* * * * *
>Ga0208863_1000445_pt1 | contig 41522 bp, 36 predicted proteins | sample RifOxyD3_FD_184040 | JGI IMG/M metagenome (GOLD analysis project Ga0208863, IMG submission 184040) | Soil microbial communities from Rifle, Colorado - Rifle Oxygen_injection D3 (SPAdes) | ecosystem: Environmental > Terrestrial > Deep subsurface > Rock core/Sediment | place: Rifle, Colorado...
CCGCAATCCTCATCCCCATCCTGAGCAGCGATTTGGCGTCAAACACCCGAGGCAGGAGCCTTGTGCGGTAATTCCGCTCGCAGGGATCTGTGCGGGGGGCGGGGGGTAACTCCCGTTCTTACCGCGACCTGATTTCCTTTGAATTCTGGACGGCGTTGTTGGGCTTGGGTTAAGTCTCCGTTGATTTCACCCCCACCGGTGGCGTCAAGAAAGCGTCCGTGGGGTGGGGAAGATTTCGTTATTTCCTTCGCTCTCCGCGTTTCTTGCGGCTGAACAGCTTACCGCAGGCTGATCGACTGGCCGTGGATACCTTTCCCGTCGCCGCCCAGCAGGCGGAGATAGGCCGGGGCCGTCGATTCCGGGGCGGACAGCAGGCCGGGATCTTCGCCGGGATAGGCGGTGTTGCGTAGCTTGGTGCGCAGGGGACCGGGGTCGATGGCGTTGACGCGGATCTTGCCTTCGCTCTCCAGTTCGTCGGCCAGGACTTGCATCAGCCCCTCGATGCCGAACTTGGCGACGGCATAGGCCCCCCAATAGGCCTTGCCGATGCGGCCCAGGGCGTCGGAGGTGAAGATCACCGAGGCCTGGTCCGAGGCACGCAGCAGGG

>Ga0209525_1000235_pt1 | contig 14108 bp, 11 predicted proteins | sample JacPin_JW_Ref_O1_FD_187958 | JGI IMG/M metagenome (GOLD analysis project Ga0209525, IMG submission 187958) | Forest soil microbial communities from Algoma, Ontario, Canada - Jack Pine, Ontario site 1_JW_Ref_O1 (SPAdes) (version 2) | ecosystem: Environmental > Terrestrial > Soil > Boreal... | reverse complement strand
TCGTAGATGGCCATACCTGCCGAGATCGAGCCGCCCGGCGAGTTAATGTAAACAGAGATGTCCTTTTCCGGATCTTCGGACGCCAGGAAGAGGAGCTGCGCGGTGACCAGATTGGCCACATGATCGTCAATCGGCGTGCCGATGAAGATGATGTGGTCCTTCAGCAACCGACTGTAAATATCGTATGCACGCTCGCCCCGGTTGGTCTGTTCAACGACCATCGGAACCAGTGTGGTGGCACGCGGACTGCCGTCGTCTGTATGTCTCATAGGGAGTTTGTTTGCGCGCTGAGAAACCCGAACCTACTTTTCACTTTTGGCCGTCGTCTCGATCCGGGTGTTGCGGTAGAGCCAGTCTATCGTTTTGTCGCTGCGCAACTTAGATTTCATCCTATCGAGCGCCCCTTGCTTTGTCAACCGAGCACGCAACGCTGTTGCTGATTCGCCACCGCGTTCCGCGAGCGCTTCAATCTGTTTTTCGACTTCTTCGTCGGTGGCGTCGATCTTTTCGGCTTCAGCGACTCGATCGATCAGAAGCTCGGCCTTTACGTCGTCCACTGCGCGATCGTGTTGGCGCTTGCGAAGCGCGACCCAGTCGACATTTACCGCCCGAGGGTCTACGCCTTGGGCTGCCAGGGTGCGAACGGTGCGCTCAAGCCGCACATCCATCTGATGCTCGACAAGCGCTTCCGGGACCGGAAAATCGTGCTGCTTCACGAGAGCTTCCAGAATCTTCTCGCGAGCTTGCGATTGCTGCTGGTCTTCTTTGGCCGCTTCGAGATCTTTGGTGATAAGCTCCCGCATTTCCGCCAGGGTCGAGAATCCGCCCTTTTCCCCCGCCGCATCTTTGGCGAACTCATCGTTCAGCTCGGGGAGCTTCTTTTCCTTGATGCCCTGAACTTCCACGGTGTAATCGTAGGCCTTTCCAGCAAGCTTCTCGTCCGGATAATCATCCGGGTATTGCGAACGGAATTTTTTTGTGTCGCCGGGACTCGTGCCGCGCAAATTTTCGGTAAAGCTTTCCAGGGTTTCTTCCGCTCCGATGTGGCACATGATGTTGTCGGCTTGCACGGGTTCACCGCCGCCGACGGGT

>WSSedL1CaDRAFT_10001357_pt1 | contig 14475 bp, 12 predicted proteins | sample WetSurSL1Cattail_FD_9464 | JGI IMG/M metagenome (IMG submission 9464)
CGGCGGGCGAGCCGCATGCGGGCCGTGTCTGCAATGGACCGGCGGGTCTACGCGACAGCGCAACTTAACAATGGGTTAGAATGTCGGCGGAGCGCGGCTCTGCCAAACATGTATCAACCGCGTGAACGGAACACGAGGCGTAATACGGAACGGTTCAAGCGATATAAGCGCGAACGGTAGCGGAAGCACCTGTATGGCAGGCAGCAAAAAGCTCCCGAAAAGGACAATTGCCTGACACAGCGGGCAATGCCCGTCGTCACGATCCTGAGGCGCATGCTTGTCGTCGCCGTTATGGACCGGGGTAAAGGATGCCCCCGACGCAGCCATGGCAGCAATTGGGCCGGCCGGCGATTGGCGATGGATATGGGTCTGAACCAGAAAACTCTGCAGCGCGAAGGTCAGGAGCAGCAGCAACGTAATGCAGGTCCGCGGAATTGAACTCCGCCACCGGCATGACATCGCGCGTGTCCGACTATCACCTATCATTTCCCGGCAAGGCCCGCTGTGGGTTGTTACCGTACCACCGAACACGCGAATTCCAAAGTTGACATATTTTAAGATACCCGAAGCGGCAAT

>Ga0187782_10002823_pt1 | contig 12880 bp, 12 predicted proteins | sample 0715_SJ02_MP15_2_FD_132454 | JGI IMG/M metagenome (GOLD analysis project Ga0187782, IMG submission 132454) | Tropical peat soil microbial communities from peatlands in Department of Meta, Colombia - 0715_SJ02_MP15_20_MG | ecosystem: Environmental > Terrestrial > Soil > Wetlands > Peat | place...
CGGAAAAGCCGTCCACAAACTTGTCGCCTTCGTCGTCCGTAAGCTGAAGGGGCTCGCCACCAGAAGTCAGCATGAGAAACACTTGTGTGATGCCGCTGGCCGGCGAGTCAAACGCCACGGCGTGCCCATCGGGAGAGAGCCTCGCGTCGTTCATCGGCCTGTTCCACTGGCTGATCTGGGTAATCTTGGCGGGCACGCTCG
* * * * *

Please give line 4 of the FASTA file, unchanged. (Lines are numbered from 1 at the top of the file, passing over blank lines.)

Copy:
TCGTAGATGGCCATACCTGCCGAGATCGAGCCGCCCGGCGAGTTAATGTAAACAGAGATGTCCTTTTCCGGATCTTCGGACGCCAGGAAGAGGAGCTGCGCGGTGACCAGATTGGCCACATGATCGTCAATCGGCGTGCCGATGAAGATGATGTGGTCCTTCAGCAACCGACTGTAAATATCGTATGCACGCTCGCCCCGGTTGGTCTGTTCAACGACCATCGGAACCAGTGTGGTGGCACGCGGACTGCCGTCGTCTGTATGTCTCATAGGGAGTTTGTTTGCGCGCTGAGAAACCCGAACCTACTTTTCACTTTTGGCCGTCGTCTCGATCCGGGTGTTGCGGTAGAGCCAGTCTATCGTTTTGTCGCTGCGCAACTTAGATTTCATCCTATCGAGCGCCCCTTGCTTTGTCAACCGAGCACGCAACGCTGTTGCTGATTCGCCACCGCGTTCCGCGAGCGCTTCAATCTGTTTTTCGACTTCTTCGTCGGTGGCGTCGATCTTTTCGGCTTCAGCGACTCGATCGATCAGAAGCTCGGCCTTTACGTCGTCCACTGCGCGATCGTGTTGGCGCTTGCGAAGCGCGACCCAGTCGACATTTACCGCCCGAGGGTCTACGCCTTGGGCTGCCAGGGTGCGAACGGTGCGCTCAAGCCGCACATCCATCTGATGCTCGACAAGCGCTTCCGGGACCGGAAAATCGTGCTGCTTCACGAGAGCTTCCAGAATCTTCTCGCGAGCTTGCGATTGCTGCTGGTCTTCTTTGGCCGCTTCGAGATCTTTGGTGATAAGCTCCCGCATTTCCGCCAGGGTCGAGAATCCGCCCTTTTCCCCCGCCGCATCTTTGGCGAACTCATCGTTCAGCTCGGGGAGCTTCTTTTCCTTGATGCCCTGAACTTCCACGGTGTAATCGTAGGCCTTTCCAGCAAGCTTCTCGTCCGGATAATCATCCGGGTATTGCGAACGGAATTTTTTTGTGTCGCCGGGACTCGTGCCGCGCAAATTTTCGGTAAAGCTTTCCAGGGTTTCTTCCGCTCCGATGTGGCACATGATGTTGTCGGCTTGCACGGGTTCACCGCCGCCGACGGGT